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12:04 PM Tue, Nov. 13th

Doxol explosion rocked Kingman 33 years ago

Flames shoot from a rail car full of propane prior to an explosion that killed 10 in Kingman on July 5, 1973.

Flames shoot from a rail car full of propane prior to an explosion that killed 10 in Kingman on July 5, 1973.

KINGMAN - One of Kingman's most devastating tragedies rocked the community on a summer afternoon immediately after Independence Day when the public was treated to the city's annual fireworks display without incident.

On July 5, 1973, a Santa Fe Railroad tank car filled with propane was parked on a siding along the Hilltop area of Route 66 at the Doxol Gas distributing plant. What later was determined to be a faulty valve allowed propane to escape.

A spark triggered a fire about 1:30 p.m., which was called in to the Kingman Fire Department. At 1:58 p.m., emergency responders and workers were caught up in an explosion heard and felt miles away.

Residents, spectators and motorists who were blocks away were burned as a fireball estimated at 200 feet engulfed the site.

Fire department volunteers killed outright in the blast were: William F. (Bill) Casson, former fire chief and manager of Citizens Utilities Electric division; Double G Tire and Service Center mechanic Roger Hubka; and M.B. (Jimmy) Cox, assistant fire chief and employee of the Kingman Bake Shop.

Critically injured and flown out to burn treatment centers in Las Vegas and Phoenix were John Campbell, Joe Chambers, Alan Hansen, Frank (Butch) Henry, Marvin Mast, Scott McCoy, Steven Mitchell, Chris Sanders, Art Stringer, Huey Stringer, Don Webb, Lee Williams and Eric Wolsey.

Mohave General Hospital (now Kingman Regional Medical Center) treated 107 burn victims in all, with the 26 most critical cases transferred to other facilities, back issues of the Mohave Daily Miner reported.

Kingman and Hualapai Valley firefighters were joined by others from Bullhead City, Mohave Valley and Lake Havasu City. It was reported the fire was under control by 5:30 p.m.

Air evacuations of the most critically injured were completed by 6:30 p.m. The waiting room of the hospital's emergency room was packed with anxious relatives of victims.

Mayor Shannon Shaw expressed how many felt when he stated, "Ours will be an empty community with the loss of the brave firemen who gave their lives in this tragic fire. We are grateful for the fine effort of all the firemen and we are indebted to the fire-fighting units of neighboring communities in helping to control the fire."

Chambers, Sanders, Art Stringer, Williams, Mast and Henry all died within a week. Campbell, Webb and Hansen died within two weeks.

Doug Bradley, city fire marshal for Kingman, was working with a Kingman High School student who was working a summer job at the time. He was delivering parts for Kingman Auto Supply and was on Kingman Avenue, which parallels Route 66, at the time of the explosion.

Bradley's father was a volunteer with the KFD and was at the Ford Proving Grounds in Yucca that day.

"I pretty much grew up in the fire department and it was a tight-knit organization," he said. "I knew all the firemen, so it was devastating when it went off."

The Web site of Kingman Regional Medical Center adds other details of the disaster.

Tank car No. 38214 arrived at the site a month earlier and sat on the siding in the sun. Its 33,000-gallon cargo of propane waited to be unloaded and moved to storage tanks 75 yards away.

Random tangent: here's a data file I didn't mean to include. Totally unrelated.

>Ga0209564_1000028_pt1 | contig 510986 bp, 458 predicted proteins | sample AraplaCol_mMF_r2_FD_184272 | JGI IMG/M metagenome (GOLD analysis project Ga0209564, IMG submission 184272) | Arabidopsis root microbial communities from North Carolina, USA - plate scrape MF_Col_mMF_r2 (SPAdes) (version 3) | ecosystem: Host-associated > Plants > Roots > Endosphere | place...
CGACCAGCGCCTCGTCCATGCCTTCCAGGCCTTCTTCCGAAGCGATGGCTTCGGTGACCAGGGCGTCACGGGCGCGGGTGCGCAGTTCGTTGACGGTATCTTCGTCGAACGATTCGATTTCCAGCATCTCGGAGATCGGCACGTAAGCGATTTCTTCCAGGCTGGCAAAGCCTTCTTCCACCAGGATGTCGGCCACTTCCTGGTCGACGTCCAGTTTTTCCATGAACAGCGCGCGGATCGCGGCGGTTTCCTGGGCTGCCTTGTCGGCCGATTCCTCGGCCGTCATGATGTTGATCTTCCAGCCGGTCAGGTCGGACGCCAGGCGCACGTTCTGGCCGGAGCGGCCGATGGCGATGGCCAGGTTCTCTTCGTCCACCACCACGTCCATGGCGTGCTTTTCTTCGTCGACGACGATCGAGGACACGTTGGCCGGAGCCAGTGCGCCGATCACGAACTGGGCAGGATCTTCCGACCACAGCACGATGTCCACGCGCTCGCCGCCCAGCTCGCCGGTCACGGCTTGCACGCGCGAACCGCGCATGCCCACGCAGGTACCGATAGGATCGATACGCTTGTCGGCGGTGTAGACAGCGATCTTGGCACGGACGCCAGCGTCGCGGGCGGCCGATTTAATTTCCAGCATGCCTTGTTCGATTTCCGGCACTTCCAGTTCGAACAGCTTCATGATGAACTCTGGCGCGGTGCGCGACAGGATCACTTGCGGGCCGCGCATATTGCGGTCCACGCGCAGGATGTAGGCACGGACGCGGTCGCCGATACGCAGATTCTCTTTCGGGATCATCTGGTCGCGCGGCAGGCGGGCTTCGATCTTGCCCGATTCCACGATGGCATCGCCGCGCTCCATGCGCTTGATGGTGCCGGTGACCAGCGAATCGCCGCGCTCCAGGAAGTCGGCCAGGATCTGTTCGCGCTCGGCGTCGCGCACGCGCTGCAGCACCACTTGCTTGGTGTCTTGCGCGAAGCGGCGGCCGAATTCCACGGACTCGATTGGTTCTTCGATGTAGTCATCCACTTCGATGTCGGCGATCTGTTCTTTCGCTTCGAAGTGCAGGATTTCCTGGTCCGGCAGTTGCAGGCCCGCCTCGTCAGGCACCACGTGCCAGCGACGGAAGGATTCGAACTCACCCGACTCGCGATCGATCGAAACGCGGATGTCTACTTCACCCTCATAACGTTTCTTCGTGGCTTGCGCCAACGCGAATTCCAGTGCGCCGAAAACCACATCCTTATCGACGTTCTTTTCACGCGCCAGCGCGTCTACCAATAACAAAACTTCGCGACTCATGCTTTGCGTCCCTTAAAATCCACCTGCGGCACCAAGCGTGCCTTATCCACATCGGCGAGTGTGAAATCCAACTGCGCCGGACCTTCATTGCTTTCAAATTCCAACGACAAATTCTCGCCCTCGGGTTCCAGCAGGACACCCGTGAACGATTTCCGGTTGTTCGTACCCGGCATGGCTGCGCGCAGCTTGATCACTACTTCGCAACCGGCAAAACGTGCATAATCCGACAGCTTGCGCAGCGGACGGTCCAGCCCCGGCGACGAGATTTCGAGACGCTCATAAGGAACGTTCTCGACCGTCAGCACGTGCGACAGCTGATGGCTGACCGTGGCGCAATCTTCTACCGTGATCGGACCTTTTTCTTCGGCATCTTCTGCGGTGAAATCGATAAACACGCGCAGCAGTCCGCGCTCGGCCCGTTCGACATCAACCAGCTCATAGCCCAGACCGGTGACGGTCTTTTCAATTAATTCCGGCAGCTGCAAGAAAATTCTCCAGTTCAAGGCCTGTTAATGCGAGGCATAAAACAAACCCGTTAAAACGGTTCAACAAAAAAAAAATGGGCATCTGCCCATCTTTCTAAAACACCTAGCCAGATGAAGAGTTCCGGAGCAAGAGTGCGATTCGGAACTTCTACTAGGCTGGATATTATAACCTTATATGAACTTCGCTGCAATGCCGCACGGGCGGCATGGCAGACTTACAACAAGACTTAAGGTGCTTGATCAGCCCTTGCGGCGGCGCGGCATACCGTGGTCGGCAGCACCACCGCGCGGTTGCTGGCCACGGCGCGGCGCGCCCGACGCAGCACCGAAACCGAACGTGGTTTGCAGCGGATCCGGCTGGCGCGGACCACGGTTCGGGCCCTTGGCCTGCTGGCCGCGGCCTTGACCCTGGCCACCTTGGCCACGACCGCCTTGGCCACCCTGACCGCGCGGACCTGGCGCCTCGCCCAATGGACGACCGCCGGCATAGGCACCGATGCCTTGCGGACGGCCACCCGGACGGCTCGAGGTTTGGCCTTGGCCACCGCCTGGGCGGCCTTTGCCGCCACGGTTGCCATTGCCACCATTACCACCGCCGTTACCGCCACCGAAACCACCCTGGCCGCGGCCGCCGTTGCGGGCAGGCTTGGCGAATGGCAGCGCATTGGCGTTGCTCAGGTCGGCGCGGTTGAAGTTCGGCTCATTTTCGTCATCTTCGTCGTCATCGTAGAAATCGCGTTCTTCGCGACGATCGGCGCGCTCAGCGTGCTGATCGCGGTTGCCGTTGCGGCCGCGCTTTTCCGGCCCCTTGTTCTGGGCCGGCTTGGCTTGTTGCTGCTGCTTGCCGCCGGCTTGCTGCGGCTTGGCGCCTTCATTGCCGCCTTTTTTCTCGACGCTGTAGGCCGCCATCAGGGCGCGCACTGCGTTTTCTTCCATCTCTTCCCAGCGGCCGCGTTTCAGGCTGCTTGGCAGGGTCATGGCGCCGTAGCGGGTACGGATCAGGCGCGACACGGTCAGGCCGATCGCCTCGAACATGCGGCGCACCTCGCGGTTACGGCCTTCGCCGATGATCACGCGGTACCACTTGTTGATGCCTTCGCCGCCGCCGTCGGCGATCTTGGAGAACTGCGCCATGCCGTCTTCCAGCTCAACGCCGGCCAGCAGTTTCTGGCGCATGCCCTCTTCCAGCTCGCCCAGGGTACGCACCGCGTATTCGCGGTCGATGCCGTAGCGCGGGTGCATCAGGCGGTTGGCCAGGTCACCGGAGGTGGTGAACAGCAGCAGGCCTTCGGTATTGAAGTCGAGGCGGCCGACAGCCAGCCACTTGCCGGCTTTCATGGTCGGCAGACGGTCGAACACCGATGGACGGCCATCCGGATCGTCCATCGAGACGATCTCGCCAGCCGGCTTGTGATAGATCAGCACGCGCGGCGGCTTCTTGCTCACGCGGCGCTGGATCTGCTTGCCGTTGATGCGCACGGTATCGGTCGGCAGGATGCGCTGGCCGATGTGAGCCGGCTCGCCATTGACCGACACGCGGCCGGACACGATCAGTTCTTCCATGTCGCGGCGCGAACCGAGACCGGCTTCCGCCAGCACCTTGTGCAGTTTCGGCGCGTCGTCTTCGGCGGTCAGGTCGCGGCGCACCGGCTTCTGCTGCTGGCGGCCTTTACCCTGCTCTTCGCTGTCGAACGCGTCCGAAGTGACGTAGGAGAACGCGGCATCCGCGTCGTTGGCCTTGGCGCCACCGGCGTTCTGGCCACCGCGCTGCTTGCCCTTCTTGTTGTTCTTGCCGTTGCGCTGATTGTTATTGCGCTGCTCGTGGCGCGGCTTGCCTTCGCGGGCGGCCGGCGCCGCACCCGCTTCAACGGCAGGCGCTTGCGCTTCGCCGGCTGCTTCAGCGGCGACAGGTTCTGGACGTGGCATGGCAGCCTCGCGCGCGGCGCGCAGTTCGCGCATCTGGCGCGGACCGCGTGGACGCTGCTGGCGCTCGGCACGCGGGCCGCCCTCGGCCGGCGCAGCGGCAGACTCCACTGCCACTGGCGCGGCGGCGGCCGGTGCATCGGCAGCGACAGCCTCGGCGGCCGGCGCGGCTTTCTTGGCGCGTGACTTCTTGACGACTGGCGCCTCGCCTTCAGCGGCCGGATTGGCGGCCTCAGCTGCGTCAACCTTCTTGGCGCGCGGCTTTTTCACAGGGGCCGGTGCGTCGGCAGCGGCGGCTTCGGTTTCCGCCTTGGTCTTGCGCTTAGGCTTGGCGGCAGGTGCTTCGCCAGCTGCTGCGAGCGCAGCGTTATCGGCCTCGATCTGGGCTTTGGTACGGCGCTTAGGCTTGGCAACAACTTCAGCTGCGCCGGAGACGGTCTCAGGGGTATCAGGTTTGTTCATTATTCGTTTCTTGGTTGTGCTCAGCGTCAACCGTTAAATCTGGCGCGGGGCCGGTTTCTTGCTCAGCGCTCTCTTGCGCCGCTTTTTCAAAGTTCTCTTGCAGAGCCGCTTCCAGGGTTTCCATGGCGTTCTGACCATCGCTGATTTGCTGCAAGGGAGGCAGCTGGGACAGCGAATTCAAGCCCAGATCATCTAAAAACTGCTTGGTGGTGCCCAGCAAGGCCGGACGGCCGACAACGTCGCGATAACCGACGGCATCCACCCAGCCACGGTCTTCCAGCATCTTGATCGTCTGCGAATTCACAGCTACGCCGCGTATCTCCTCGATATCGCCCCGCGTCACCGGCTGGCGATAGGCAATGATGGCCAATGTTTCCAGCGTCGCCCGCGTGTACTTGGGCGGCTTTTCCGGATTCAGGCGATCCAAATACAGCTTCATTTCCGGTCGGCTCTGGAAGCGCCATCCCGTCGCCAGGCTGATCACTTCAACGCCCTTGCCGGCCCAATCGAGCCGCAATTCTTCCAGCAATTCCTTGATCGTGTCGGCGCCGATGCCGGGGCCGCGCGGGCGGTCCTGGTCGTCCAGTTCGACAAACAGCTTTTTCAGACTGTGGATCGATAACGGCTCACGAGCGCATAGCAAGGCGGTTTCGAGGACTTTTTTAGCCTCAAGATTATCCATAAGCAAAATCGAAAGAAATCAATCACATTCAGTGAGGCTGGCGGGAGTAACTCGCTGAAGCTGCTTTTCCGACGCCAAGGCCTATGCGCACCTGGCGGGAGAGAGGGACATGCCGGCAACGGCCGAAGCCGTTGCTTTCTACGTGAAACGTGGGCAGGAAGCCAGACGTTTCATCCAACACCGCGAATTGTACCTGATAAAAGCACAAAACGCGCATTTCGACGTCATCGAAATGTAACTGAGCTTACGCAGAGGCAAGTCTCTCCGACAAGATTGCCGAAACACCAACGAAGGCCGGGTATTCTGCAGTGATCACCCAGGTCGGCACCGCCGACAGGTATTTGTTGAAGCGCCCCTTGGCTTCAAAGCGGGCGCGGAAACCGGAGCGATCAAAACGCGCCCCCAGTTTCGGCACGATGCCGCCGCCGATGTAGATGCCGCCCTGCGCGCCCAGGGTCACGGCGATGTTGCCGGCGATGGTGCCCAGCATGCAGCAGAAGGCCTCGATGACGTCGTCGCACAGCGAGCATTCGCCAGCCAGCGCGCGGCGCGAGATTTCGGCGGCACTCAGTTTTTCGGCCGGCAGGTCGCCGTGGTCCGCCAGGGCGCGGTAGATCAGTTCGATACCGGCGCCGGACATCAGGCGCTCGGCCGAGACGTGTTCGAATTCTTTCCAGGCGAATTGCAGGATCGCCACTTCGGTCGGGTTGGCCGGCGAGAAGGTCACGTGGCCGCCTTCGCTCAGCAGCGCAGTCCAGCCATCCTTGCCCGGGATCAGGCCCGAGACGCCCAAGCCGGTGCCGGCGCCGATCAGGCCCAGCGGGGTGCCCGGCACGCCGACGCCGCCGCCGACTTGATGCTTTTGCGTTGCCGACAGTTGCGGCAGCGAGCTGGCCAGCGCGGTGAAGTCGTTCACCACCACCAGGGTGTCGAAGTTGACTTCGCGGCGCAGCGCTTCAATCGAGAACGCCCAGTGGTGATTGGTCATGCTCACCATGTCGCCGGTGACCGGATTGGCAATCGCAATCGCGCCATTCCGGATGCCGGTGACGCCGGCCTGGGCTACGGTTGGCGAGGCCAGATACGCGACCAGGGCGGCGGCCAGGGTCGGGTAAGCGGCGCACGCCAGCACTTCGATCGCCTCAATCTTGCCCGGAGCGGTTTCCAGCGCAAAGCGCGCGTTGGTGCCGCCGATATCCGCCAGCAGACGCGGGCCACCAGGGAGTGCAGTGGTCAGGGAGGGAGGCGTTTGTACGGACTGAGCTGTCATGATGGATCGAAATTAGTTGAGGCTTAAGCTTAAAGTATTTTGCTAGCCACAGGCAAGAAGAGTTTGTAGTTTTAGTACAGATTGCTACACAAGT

Mast and Donald Formantini, employees of Williams Energy Co., began opening the tanker's valves on a day when the temperature was reported to be 105 degrees, some 20 degrees higher than a safe-handling temperature. A leak was soon detected and efforts to stop it failed, with gas first igniting and sending V-shaped flames shooting outward from the car some 70-80 feet.

The first alarm was received at 1:51 p.m. at the Kingman Fire Department, which dispatched a 10-man squad. About 300 spectators gathered nearby to watch along Highway 66 with less than 200 yards of open desert between them and the impending explosion.

Five doctors from Lake Havasu City and a dozen nurses arrived at Kingman Airport in response to calls for more medical help. They were flown by helicopter from the airport to the hospital, bringing with them Lake Havasu Community Hospital's entire supply of whole blood for burn victims.

A hospital spokesman, who was not identified, said, "Things went pretty well. The biggest delay was in air evacuation helicopters getting here. They had about an hour wait and everybody was out at the airport with their patients waiting for the helicopters."

Damage estimates exceeded $1 million. Union 76 service station, Double G Tire and Kountry Kitchen were businesses totally destroyed.

Gov. Jack Williams declared the city of Kingman and Mohave County a disaster area on July 19. That made $50,000 available to repair or replace police and fire equipment damaged or destroyed.

Bradley said firefighters did everything they were trained to do on that fateful day.

"They tried to get water on the tanker to cool it down," he said. "The problem was the water supply was so far away, and it took so much time to get it to the scene.

"In retrospect, firefighters probably would not get as close today (to an identical situation) and would look at it from all sides."

Fire Chief Charles Potter suffered burns to his arms and hands but remained at the scene until the situation was under control before seeking medical treatment, Bradley said.

"The biggest thing that needed to be done was cool down the tank shell so it didn't heat up the liquid inside," he said. "Fire heated up the shell which got the liquid boiling and built up pressure, plus further weakened the tank. Pressure blew apart the tank and ignited the propane outside."